Seems like a dream now but, if memory serves me right that was what slip-streaming with XP used to be (more or less).
My System SpecsSystem Spec
06 Mar 2015   #19
Midori

Primary OS: Archlinux with Kde-Plasma5 x86-64. Secondary OS: Windows 8.1 x64. UEFI Setup.
 
 

Hello pintree3,

I am not sure i can post links, but i can point you to 'MyDigitalLife Forums', they have mirrors to valid uptodate 'Windows 7 SP1 U' ISO's in the windows 7 section.
Look for something with 'SmartVersion patch's conversions'.

A 'install.wim' file is a image containing the actual windows 7 install's [basic-home-pro-ult] that will be unpacked on your HDD when you install windows.
The install.wim file is contained in the folder 'Sources' inside the Windows ISO.

Like i said earlier, if it's to hard to all to get updates and use DISM, try using 'Simplix-Pack'.
It is a montly pack of tested updates which can also integrate those in the install.wim you specify.
Simplix Pack to update Live Win7 System/ Integrate hotfixes into Win7 distribution

The command one usually uses to integrate IE11 and updates and in all windows 7 install's in the install.wim:
Code:
UpdatePack7R2.exe /ie11 /WimFile=C:\install.wim /Index=*
This command assumes you copied 'install.wim' to C:\ , if not, change 'C:\install.wim' to your path.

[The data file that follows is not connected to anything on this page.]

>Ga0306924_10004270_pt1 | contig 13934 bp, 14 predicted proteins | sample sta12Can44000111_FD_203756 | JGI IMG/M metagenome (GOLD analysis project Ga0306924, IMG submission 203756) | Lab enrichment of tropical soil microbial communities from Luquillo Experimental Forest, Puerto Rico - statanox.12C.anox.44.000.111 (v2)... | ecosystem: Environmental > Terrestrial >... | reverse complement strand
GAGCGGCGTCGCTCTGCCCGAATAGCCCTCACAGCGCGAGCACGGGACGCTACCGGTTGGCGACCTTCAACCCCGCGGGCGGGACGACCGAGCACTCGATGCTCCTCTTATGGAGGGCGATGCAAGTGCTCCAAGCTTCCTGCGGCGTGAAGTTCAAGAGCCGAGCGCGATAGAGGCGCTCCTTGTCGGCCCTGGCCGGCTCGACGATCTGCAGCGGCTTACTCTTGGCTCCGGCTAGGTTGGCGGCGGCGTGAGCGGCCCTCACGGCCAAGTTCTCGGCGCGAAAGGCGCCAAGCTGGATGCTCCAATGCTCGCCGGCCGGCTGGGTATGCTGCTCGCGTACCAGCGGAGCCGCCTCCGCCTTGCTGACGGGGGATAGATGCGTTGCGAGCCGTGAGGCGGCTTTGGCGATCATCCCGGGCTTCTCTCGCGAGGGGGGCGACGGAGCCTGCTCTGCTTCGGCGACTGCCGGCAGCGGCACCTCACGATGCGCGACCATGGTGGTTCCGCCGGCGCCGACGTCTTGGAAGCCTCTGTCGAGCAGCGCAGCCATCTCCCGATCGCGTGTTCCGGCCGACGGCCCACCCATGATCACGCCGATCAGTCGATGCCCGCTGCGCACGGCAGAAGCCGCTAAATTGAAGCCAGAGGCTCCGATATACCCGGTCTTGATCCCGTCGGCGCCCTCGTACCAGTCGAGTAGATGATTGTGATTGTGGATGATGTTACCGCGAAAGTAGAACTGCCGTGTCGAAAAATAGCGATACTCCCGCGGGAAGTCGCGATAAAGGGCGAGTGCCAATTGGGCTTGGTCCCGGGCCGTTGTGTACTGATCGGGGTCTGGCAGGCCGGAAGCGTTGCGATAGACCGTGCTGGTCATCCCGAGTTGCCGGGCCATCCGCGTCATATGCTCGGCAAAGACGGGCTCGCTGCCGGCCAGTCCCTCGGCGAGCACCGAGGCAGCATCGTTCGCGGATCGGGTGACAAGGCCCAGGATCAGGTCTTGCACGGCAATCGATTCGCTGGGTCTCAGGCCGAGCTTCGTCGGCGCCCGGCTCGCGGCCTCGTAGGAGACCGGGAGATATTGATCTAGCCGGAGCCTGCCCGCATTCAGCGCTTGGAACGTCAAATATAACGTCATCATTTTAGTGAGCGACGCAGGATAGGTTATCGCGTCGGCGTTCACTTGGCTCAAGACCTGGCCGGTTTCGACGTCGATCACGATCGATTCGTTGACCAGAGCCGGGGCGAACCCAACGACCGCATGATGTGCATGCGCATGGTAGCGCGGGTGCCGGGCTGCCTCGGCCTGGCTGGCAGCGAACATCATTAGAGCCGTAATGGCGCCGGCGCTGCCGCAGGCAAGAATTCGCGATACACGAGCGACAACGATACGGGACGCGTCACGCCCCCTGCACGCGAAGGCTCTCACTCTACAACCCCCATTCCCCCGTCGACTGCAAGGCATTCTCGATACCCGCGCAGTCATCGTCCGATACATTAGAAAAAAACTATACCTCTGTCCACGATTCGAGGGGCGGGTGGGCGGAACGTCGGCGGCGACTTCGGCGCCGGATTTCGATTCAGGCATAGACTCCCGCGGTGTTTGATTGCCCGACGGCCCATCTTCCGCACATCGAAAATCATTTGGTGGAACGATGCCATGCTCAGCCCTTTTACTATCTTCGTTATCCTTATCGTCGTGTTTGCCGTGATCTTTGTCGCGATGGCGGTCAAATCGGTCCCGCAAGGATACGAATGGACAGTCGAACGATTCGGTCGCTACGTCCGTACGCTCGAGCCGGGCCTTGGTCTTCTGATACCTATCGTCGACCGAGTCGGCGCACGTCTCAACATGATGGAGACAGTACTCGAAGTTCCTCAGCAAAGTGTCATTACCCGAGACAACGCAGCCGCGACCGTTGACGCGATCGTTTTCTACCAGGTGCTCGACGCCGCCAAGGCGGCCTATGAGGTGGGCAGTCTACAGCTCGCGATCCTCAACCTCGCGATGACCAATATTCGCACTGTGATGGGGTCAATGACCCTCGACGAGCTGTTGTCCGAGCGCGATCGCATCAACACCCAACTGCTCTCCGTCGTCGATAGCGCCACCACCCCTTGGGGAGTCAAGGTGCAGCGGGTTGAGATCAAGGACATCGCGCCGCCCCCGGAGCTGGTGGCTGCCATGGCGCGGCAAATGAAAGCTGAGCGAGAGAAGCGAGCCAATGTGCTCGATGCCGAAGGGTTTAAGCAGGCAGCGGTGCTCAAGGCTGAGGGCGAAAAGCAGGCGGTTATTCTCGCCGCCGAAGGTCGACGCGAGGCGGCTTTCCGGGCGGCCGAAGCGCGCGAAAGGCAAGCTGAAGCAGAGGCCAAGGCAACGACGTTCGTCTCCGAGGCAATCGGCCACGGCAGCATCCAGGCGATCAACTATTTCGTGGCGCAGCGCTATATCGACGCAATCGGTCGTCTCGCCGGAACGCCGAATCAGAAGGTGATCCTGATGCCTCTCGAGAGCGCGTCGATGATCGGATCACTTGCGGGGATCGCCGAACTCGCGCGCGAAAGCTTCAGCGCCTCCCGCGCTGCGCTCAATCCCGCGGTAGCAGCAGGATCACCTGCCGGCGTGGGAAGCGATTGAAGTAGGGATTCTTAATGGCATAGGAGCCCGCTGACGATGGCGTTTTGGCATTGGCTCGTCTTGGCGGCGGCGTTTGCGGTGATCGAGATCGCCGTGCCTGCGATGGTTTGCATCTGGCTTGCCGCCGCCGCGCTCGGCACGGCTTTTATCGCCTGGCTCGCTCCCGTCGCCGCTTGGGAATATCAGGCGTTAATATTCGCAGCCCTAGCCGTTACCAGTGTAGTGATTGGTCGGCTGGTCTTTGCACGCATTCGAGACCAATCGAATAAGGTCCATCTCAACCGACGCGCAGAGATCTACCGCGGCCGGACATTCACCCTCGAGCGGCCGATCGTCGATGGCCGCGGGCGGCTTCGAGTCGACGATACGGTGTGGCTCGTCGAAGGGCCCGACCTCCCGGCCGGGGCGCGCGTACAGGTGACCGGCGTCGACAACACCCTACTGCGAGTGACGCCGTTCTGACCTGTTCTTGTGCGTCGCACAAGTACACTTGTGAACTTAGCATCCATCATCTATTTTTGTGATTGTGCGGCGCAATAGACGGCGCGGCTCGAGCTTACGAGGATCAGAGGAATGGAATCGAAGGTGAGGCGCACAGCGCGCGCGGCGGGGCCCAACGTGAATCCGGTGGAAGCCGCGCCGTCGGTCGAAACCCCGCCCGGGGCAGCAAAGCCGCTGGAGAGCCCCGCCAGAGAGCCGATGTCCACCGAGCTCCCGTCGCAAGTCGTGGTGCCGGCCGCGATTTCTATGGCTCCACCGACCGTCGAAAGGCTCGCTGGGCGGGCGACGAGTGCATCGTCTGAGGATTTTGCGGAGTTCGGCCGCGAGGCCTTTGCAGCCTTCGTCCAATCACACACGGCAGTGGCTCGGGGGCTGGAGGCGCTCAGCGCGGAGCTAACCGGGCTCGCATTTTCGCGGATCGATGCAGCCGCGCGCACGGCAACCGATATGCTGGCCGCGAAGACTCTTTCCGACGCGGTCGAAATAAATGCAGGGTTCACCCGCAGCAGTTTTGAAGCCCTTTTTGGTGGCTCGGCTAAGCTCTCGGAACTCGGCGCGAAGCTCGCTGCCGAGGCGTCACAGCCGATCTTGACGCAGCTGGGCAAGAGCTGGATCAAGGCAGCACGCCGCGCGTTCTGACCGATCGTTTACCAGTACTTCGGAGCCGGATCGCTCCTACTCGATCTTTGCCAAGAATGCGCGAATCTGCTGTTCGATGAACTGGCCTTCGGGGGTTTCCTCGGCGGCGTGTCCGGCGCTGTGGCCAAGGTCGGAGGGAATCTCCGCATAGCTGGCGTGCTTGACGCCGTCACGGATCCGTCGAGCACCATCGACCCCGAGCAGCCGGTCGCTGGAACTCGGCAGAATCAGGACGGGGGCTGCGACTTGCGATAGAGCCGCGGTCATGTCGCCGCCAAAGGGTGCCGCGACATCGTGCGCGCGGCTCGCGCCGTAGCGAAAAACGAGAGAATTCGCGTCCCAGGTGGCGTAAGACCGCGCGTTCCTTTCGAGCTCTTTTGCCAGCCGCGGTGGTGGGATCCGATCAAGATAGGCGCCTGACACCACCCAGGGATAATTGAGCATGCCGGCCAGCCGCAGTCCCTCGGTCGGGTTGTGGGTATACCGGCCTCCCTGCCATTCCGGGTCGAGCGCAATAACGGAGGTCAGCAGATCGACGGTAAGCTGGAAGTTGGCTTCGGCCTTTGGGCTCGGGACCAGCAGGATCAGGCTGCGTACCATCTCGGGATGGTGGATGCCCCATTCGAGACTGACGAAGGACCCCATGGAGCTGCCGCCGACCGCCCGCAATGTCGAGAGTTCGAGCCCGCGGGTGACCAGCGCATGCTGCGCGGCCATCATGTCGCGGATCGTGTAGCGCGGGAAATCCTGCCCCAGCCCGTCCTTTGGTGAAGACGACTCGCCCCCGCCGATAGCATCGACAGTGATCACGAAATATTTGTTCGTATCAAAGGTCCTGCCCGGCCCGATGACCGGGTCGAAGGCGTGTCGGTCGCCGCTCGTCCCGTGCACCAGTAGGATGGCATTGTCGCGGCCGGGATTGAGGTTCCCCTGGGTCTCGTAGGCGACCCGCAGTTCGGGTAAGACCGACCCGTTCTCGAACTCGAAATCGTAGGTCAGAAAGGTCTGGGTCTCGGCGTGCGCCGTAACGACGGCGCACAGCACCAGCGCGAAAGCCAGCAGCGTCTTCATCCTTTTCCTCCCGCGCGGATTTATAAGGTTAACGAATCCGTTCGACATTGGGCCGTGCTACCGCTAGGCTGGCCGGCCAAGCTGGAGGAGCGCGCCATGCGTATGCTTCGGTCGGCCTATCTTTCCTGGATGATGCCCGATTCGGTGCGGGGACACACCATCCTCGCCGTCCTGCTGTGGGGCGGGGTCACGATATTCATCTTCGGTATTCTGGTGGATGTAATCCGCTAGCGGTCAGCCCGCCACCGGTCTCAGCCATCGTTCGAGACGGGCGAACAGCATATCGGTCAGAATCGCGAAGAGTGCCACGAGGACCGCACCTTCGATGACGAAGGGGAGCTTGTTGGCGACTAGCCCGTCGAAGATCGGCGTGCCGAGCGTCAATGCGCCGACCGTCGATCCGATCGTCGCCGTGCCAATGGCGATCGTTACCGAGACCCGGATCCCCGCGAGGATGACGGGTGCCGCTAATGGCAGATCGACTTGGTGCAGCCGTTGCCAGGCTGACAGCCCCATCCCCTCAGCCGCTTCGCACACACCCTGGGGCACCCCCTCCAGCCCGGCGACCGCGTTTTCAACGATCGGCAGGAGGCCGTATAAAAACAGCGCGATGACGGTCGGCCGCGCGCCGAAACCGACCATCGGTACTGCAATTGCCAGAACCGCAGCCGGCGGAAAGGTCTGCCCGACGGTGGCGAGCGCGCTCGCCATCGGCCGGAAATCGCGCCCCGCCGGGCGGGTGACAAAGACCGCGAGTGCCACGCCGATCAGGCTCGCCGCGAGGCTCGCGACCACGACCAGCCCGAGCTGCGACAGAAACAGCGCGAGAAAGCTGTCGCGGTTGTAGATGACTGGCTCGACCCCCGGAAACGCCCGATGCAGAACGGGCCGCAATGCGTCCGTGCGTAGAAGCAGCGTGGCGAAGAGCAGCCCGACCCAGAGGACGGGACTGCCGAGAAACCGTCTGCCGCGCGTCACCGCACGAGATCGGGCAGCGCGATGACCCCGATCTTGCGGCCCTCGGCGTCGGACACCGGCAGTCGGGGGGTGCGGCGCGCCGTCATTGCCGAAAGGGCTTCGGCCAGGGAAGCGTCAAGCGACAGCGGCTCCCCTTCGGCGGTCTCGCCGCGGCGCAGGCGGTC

Once your 'install.wim' is done, copy it back to your 'sources' folder in the unpacked Windows ISO folder.
Now you can make a ISO of the unpacked folder or install to a USB[Is faster] using something like 'Wintoolkit':
Win Toolkit - WinCert.net Forums

Or a ISO directly using 'oscdimg':
Code:
For 32 bit
oscdimg.exe -h -m -o -u2 -bx:\win7\boot\etfsboot.com -lWindows7install c:\win7 c:\Windows7.iso
For 64 bit:
oscdimg.exe -h -m -o -u2 -udfver102 -bootdata:2#p0,e,bC:\win7\boot\etfsboot.com#pEF,e,bc:\win7\efi\microsoft\boot\efisys.bin -lWindows7install c:\win7 c:\Windows7.iso
Replace 'win7' with the path to the Windows ISO folder.

A clean install and 200 Updates on a medium internet connection with multiple reboots can take atleast 4-5 hours.
A remastered ISO cuts that by half of two/third.
If you only use the ISO once, a remaster will be pointless, but if like me you need to do a lot of installs, this will be pretty annoying over time.

Else if you really do not want to make your own remaster even with my simple guide, you can also just do a normal install. If you need offline updates you can use a tool called 'WSUS Offline Update':
WSUS Offline Update - Update Microsoft Windows and Office without an Internet connection

Good luck ^^.
My System SpecsSystem Spec
06 Mar 2015   #20
derekimo

Microsoft Community Contributor Award Recipient

 
 

Quote   Quote: Originally Posted by Midori View Post
I am not sure i can post links, but i can point you to 'MyDigitalLife Forums', they have mirrors to valid uptodate 'Windows 7 SP1 U' ISO's in the windows 7 section.
Just out of curiosity, have you confirmed that they still have those? I'm pretty sure Microsoft took all those down.
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 Is slipstreaming worth it, really to reinstall Windows 7?